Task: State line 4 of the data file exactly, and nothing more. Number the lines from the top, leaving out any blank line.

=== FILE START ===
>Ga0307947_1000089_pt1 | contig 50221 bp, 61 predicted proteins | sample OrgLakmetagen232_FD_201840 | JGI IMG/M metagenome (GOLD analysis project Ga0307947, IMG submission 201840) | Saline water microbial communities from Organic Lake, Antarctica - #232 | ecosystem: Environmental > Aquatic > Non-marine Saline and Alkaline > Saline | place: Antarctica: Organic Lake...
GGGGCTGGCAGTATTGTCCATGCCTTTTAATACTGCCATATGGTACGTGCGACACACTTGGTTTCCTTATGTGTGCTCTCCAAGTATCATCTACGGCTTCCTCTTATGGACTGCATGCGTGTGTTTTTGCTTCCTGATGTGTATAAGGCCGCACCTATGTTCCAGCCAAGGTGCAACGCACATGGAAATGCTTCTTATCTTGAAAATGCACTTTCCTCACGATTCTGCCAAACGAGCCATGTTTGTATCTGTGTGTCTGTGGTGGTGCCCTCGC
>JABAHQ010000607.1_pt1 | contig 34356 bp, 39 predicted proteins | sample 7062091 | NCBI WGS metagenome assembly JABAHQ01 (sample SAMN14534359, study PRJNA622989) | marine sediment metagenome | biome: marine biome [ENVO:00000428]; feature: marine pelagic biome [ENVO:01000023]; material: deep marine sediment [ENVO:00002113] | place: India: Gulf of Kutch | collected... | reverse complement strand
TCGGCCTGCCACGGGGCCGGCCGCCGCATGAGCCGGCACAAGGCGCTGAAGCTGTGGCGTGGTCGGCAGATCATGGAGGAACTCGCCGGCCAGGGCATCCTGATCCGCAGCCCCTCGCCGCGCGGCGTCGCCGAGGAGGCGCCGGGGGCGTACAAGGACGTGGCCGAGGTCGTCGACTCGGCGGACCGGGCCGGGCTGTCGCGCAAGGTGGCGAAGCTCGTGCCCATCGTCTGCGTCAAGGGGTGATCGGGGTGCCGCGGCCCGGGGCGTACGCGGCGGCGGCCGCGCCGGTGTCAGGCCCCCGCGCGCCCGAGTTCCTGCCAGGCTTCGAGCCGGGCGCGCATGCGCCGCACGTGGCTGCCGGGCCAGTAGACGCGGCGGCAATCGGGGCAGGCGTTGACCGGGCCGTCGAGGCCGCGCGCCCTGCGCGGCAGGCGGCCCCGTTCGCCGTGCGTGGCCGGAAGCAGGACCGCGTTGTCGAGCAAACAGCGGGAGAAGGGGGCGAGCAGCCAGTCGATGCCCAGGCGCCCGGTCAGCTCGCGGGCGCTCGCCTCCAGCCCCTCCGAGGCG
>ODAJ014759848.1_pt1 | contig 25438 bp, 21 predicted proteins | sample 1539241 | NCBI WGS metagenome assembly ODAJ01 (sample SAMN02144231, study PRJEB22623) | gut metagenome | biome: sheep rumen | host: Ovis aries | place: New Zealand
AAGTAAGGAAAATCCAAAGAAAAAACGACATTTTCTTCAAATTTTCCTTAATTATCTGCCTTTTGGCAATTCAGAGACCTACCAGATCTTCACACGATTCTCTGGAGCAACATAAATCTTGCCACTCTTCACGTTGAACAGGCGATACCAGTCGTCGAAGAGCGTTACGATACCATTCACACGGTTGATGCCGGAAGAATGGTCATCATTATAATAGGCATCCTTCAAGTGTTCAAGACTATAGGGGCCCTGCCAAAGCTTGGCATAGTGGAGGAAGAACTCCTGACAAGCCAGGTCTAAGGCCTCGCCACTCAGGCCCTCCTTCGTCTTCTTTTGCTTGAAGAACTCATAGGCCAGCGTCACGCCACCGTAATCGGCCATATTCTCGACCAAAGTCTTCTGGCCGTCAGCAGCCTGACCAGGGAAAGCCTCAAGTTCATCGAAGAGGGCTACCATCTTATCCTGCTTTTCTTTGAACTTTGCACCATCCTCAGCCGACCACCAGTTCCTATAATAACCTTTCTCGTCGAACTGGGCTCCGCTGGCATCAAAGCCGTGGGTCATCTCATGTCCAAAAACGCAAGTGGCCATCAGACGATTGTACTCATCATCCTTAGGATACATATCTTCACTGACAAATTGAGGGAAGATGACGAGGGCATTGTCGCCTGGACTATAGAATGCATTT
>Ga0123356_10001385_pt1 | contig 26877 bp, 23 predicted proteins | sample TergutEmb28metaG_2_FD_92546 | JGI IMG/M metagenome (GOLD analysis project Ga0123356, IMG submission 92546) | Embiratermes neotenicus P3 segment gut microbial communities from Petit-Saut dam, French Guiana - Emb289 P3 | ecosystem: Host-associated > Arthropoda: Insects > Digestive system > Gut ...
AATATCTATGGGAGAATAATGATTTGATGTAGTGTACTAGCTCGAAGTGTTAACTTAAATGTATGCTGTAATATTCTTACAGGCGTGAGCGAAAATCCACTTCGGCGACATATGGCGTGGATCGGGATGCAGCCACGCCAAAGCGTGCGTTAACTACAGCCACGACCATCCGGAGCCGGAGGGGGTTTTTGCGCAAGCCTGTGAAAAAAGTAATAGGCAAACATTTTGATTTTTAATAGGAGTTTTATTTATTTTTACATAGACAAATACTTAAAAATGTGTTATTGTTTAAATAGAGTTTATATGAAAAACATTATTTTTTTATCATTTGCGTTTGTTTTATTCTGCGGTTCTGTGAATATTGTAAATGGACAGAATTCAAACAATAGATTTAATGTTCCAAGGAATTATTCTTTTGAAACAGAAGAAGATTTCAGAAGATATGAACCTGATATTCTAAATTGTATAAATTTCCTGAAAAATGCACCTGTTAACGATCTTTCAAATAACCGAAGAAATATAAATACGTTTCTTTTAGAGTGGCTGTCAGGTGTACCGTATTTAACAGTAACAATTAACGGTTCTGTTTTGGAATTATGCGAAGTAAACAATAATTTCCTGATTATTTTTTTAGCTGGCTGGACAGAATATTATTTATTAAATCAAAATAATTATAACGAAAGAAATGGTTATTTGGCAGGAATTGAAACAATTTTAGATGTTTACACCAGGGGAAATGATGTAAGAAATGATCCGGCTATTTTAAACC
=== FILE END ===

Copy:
TCGGCCTGCCACGGGGCCGGCCGCCGCATGAGCCGGCACAAGGCGCTGAAGCTGTGGCGTGGTCGGCAGATCATGGAGGAACTCGCCGGCCAGGGCATCCTGATCCGCAGCCCCTCGCCGCGCGGCGTCGCCGAGGAGGCGCCGGGGGCGTACAAGGACGTGGCCGAGGTCGTCGACTCGGCGGACCGGGCCGGGCTGTCGCGCAAGGTGGCGAAGCTCGTGCCCATCGTCTGCGTCAAGGGGTGATCGGGGTGCCGCGGCCCGGGGCGTACGCGGCGGCGGCCGCGCCGGTGTCAGGCCCCCGCGCGCCCGAGTTCCTGCCAGGCTTCGAGCCGGGCGCGCATGCGCCGCACGTGGCTGCCGGGCCAGTAGACGCGGCGGCAATCGGGGCAGGCGTTGACCGGGCCGTCGAGGCCGCGCGCCCTGCGCGGCAGGCGGCCCCGTTCGCCGTGCGTGGCCGGAAGCAGGACCGCGTTGTCGAGCAAACAGCGGGAGAAGGGGGCGAGCAGCCAGTCGATGCCCAGGCGCCCGGTCAGCTCGCGGGCGCTCGCCTCCAGCCCCTCCGAGGCG